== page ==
Former stagehands at the Riviera Theatre in Chicago who were allegedly fired by JAM Productions for union activity want their jobs reinstated, back pay and a fair unionization process.
The fired stagehands rallied Wednesday morning with their allies, including former Democratic Illinois Gov. Pat Quinn, outside JAM Productions' offices at 207 W. Goethe St.
About 40 stagehands at the Riviera were fired by the company in September after they signed authorization cards for a National Labor Relations Board (NLRB) union election.
"A lot of guys signed cards in August or July and early September, before the date we were fired," said former JAM Productions stagehand Justin Huffman, 40. "I think it's pretty clear that it was a reaction."
David Huffman-Gottschling, an attorney assisting the fired stagehands, said the terminations were illegal.
JAM Productions "decided to fire the entire crew just when it learned that they intended to petition the NLRB to hold an election so that they could choose whether or not they wanted representation," he said. "That act was discriminatory and is prohibited by law."
JAM Productions is a concert and special events producer. It operates the Riviera as well as the Park West and Vic Theatre music venues in Chicago. A representative from the company could not immediately be reached for comment.
Jolly Roger, 67, was also fired by JAM Productions in September, after working for the company since the late 1970's.
"I'm upset that we've been just stabbed in the back," he said.
"We don't want to be out here in the street," Roger added. "We want to be unloading trucks, setting up lights, setting up sound, and watching the kid in the fourth row, who's spending his parents' hard-earned money, have a good time."
Quinn called on JAM Productions and its owner Jerry Mickelson to "come to their senses."
"Hardworking people deserve an opportunity to organize," he said. "The right to organize is fundamental in our American democracy."
At the protest, Quinn took a veiled shot a Republican Gov. Bruce Rauner, who defeated him in the November 2014 election, for pushing proposals to weaken unions in the state.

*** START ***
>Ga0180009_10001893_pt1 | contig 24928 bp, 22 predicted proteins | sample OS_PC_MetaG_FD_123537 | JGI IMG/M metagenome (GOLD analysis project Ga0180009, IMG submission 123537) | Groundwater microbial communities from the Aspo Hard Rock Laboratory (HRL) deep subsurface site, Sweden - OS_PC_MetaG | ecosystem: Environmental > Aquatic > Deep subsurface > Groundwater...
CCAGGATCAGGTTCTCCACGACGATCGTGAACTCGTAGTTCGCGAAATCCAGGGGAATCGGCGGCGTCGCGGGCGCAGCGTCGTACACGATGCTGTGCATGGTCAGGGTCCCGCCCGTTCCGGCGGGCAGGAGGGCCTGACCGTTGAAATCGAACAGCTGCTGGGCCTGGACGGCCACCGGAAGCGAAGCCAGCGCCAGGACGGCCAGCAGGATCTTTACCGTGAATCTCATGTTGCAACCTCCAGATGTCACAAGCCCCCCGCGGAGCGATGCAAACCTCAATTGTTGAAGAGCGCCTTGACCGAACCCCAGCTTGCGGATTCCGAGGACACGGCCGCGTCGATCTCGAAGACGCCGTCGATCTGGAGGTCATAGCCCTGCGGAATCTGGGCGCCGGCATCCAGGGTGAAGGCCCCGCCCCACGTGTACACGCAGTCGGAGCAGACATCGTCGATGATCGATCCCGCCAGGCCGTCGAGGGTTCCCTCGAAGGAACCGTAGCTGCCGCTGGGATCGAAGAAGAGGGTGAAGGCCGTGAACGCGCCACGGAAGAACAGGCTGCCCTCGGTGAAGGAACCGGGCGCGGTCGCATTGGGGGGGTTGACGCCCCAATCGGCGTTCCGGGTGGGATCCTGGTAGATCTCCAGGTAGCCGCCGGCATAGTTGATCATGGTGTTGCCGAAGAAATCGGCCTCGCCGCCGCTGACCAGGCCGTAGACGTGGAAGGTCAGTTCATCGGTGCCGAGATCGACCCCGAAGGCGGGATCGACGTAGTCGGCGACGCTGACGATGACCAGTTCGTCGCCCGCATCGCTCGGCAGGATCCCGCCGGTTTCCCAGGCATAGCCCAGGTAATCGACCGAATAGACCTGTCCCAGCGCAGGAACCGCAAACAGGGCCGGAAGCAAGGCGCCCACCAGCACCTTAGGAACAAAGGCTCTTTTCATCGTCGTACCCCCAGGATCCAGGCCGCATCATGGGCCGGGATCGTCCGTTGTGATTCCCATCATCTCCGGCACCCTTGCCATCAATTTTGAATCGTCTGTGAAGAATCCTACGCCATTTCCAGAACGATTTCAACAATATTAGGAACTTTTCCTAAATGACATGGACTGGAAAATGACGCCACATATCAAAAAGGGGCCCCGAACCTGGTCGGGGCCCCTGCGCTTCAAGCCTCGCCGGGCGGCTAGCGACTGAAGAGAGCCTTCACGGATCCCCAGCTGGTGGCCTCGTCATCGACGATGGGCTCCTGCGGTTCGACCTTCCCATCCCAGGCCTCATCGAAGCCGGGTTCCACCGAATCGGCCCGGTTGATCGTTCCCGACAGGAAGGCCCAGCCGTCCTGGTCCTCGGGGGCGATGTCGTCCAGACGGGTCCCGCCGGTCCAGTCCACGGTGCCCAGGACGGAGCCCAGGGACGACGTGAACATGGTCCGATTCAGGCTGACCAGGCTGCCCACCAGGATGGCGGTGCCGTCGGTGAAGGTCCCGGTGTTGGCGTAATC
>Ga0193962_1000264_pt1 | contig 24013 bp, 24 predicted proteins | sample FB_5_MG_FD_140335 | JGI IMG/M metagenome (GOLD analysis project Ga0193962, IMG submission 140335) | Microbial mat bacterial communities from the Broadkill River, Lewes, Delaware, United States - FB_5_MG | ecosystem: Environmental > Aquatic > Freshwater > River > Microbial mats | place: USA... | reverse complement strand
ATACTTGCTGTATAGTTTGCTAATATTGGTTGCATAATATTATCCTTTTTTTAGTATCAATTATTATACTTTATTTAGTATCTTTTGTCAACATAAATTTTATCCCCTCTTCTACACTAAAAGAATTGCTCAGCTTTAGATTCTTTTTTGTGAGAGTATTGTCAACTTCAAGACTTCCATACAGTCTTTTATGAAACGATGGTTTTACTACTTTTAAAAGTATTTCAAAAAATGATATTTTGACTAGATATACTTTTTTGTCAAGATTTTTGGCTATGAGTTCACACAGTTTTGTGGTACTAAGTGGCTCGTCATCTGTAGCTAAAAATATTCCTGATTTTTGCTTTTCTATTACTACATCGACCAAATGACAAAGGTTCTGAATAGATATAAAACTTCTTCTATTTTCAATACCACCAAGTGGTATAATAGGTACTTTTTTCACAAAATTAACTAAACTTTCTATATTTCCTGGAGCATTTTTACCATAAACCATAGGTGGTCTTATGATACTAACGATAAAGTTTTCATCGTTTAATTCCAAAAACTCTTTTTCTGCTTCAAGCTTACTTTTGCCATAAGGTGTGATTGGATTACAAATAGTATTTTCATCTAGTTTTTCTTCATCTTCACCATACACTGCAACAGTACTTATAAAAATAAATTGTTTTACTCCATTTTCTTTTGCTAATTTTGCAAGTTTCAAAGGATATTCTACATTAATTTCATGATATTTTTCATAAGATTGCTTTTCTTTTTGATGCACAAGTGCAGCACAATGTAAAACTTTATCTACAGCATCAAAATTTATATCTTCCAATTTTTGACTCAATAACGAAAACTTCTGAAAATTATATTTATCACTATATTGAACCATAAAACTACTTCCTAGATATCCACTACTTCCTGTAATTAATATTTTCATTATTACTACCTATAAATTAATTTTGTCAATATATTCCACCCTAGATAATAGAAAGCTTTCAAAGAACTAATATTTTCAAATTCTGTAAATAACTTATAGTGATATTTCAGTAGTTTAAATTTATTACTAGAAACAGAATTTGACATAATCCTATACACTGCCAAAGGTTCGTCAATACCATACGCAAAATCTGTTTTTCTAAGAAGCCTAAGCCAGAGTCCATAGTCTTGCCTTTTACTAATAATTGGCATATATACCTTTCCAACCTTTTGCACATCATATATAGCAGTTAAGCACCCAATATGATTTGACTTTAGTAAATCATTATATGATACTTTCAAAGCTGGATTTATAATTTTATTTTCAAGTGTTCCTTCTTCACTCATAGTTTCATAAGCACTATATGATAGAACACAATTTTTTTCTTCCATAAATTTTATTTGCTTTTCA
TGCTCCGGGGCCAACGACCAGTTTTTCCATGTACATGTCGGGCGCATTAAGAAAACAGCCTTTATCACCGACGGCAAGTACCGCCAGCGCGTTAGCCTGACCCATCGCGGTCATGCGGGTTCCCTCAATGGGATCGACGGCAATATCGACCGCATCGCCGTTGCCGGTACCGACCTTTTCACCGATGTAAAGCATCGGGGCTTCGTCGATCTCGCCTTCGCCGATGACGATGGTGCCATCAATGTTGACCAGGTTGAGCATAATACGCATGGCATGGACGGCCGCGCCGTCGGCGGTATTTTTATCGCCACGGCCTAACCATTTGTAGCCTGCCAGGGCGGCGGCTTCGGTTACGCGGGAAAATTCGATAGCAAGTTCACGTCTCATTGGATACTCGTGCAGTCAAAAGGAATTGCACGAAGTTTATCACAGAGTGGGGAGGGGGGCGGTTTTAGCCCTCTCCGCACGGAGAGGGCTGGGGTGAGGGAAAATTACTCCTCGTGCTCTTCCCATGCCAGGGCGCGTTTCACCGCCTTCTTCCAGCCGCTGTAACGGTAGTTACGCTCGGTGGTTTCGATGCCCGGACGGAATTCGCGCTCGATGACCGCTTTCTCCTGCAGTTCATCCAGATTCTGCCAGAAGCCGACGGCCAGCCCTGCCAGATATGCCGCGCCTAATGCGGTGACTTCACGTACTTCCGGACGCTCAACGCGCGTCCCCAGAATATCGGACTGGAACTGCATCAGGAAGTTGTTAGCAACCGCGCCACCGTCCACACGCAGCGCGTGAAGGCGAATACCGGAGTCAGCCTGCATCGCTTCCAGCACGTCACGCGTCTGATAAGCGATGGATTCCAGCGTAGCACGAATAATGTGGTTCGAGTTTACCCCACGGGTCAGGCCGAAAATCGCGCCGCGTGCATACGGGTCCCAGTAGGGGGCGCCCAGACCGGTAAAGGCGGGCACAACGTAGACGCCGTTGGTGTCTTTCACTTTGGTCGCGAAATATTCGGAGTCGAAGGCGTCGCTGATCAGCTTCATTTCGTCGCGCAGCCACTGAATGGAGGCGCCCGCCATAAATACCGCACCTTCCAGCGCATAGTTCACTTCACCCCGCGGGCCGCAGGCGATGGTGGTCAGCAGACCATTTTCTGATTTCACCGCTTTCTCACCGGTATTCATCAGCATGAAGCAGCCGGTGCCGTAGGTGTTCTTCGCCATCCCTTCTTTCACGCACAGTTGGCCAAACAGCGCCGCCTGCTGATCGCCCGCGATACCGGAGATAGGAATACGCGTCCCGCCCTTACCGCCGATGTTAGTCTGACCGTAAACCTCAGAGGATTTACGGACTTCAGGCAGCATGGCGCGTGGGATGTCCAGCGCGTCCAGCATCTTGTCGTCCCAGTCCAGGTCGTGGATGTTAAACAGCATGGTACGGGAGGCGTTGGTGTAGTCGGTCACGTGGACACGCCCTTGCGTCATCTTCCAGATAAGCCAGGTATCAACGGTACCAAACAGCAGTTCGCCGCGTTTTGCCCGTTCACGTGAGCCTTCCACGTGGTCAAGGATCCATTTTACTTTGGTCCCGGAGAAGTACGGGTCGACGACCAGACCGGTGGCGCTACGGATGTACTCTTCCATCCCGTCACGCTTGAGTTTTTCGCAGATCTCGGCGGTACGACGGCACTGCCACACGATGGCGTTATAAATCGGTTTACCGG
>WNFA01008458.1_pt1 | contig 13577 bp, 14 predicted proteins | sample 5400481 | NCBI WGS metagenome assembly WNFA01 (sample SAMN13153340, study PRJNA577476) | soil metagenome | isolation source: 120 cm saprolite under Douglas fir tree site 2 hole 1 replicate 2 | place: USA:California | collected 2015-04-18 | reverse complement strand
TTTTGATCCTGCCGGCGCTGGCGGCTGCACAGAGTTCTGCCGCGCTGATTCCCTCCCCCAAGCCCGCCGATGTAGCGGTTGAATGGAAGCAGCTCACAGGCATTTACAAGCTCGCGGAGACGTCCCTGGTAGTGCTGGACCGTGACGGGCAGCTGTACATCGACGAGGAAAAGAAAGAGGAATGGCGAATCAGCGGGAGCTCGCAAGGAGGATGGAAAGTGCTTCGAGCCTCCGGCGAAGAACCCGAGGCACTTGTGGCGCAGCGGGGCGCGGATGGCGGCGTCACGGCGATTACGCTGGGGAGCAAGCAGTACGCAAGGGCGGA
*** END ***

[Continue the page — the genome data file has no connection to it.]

"In the past year we've seen, unfortunately, in our country, and even in our state, there are those who want to attack the right to organize, the right to collectively bargain," Quinn said. "We've got to fight back with all of our fiber of every part of our being to make sure that everyday people who work hard, who live from paycheck to paycheck, who are raising children, who have great talent and are contributing their talent to all of us, they get a chance to organize and get a decent wage, and a middle-class standard of living."
Here's more from Quinn, plus comments from Huffman and scenes from the protest:
Huffman, who was a JAM Productions stagehand for about 15 years, said he and other workers wanted to unionize in an effort to improve their wages and benefits. The stagehands did not have health benefits and it had been years since they received a pay raise, Huffman said.
"We want to be represented by [Stagehands] Local 2 to protect our jobs, to provide health insurance for our families and save money for our retirement," he added.
Religious leaders along with those from the Chicago Federation of Labor and Arise Chicago also stood in solidarity with the fired workers.
"It is an immoral act that the company has done," said the Rev. Larry Dowling, pastor of St. Agatha Parish in Chicago's North Lawndale community and Arise Chicago's board president.
About 50 local religious leaders, including Dowling, signed onto a letter urging JAM Productions to reinstate the workers.
"We want them to step up and do the right thing for these employees and for their families, and for the community," Dowling said.
Unfair labor charges over the firings have been filed with the NLRB, which could issue a decision in the coming weeks, Huffman-Gottschling said.
"We fully hope and anticipate that (the NLRB) will issue a complaint and work to get all these guys back to work with full back pay and to proceed to a fair election without any further interference from JAM," he said.